Travel insurance is the best way to protect you against financial loss and you need to buy it for the same reason you purchase any insurance policy: to cover you when things go wrong.
Not every country has a free health service and you could find yourself facing a hefty bill if you fall ill abroad. Then there are the problems which are not life-threatening but still stressful; lost luggage, cancelled flights and so on. The bottom line is it makes sense to take out an insurance policy unless you're prepared to find yourself out-of-pocket as a result of any holiday mishaps.
Always buy travel insurance directly from an insurance company or agent; if you buy it from a cruise line, airline, or tour operator that goes out of business, you probably will not be covered for the agency or operator's default. Before you make any purchase, review your existing health and homeowner's policies to find out whether they cover expenses incurred while traveling.
Your travel insurance policy should cover:
The 2 most important parts of the cover are the medical expenses to cover the cost of any emergency medical treatment you may require and personal liability; this covers you in the event that you're faced with a bill for any damage or injury you cause to anyone else or their property while abroad. should also have cover to pay out a lump sum if you're injured or if you die while abroad. The amount of insurance for each of these categories obviously differs from policy to policy, generally the cheaper the policy, the lower the cover. Some insurance policies offer a range of value-added services, such as replacement vehicles, house-watching and so on. It may also be worthwhile choosing an insurance policy which offers an international helpline, especially if you are going to a country where English is not readily spoken.
When you plan on driving abroad, check with your car insurer about just how much protection your existing policy provides. At the very least you will likely need a green card, which is proof in Europe that you are insured.
You should also consider an international roadside assistance policy. A travel insurance policy will not cover you when driving abroad. If necessary you will have to arrange extra cover through your existing car insurer. If you are a frequent international traveler, making 2 trips a year or more you will probably be better off arranging an annual travel insurance contract rather than cover for each journey. These policies generally allow unlimited trips as long as no one trip exceeds 90 days. But check the cover, some annual contracts will not insure you for winter sports, for example, so if one of your trips is to the ski slopes, you may still be better served by dedicated policies. And if you are planning a long trip off the beaten tourist path, you will probably need specialist help.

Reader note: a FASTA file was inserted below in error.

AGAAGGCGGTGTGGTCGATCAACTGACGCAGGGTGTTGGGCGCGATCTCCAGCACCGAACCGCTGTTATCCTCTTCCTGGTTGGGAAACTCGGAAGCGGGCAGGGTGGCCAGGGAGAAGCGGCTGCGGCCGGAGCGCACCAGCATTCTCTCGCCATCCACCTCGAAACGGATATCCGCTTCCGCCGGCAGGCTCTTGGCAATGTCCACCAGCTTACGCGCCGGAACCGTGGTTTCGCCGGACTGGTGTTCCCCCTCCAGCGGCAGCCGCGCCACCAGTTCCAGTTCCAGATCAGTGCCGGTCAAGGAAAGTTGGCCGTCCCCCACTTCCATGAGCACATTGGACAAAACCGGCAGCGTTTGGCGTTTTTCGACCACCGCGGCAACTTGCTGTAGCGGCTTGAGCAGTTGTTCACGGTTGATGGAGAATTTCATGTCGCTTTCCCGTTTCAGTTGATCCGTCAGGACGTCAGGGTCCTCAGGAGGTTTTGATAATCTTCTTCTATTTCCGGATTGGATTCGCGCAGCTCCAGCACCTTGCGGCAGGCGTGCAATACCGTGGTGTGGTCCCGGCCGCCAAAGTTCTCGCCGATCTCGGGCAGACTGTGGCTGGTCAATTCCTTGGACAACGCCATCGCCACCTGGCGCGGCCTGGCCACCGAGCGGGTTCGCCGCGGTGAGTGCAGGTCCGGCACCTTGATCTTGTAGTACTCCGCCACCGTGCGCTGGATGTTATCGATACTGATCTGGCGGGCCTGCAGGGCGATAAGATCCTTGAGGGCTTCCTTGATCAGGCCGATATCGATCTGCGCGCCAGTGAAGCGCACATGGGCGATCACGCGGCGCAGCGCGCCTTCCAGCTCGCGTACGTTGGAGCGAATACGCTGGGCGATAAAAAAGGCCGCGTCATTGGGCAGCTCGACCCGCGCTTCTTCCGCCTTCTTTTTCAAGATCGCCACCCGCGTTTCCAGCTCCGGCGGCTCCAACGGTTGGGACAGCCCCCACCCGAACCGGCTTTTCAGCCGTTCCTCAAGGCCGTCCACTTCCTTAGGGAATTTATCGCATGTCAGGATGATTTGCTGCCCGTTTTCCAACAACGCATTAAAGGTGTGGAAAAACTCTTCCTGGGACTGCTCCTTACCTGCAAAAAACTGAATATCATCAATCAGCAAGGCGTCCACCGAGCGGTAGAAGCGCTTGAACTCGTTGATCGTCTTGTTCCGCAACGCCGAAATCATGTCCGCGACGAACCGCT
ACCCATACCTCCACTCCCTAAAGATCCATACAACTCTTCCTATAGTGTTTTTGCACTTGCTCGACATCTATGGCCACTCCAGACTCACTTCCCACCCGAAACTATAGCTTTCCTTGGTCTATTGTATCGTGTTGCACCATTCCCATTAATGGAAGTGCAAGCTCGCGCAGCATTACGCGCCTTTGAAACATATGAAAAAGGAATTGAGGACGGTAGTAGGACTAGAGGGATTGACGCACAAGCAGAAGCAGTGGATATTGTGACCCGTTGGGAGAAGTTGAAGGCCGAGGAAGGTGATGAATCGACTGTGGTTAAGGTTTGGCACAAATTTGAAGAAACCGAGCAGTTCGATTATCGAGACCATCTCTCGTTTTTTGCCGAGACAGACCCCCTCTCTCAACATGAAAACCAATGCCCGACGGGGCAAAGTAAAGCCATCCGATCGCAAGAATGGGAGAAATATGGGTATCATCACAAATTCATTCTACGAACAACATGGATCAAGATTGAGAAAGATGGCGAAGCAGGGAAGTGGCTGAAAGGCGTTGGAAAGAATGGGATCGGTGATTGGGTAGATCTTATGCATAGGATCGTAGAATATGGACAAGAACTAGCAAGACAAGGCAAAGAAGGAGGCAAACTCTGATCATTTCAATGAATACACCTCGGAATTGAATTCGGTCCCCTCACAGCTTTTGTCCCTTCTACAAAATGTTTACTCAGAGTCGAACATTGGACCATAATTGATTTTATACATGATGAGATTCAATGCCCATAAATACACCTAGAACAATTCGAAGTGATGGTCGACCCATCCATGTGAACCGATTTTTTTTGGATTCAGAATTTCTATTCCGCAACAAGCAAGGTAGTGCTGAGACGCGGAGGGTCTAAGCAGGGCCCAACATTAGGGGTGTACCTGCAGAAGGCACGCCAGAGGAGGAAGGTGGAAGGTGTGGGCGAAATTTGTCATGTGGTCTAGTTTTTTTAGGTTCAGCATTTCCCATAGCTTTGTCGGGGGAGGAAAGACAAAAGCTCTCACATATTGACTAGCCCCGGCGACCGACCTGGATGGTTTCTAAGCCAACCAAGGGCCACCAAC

Statistically, you are far more likely to have an accident skiing, or indulging in some other hazardous sport, than you are sitting on a beach reading a book. This is why most basic travel insurance policies exclude hazardous pursuits. You should make sure you are covered, for example, for mountain rescue costs (if you need to be brought off the mountain); the cost of prepaid expenses such as ski pass and skis; and expenses incurred as a result of delays caused by avalanches in addition to the standard travel cover.
Credit cardholders paying for holidays or air tickets with their plastic may be eligible for free insurance. Standard cards protection may be limited but many gold cards provide comprehensive travel insurance. If your household insurance policy is arranged on an 'all-risks' basis, it means your possessions are also insured outside the home. Are you traveling on your own or with your family or as part of a group? If you are buying insurance for more than one person, a joint policy is likely to work out cheaper than separate policies for each individual. The kind of cover you will be looking for will depend on how much cover you already have.Your possessions may already be covered through an all risks clause on your home insurance policy and your actual traveling costs may be covered by insurance through your credit card (assuming you used it to purchase the holiday tickets).
When you buy travel insurance be sure to find out details of coverage. There are some dangers you might face while on holiday which will not be covered by any travel insurance policy. These include detention or confiscation of belongings by Customs or any other government officials. You will also find that nobody will cover you against the risk of radioactive contamination. You may feel that both of these possibilities are remote enough not to worry about.
However, there are more prosaic dangers that may be equally expensive and life threatening in that order: no travel insurance policy will cover you against losses as a result of exchange rate movements or against HIV infection or AIDS.
Traveling abroad you should remember to take your passport and tickets, together with any visas or entry permits and, where necessary, vaccination certificates. You should also have a copy of your travel insurance policy with you. If you're taking your own car abroad or are likely to be hiring a vehicle you should also have an International Drivers License and your motor insurance certificate green card. If you are taking your own car you should also have a copy of your car registration document.
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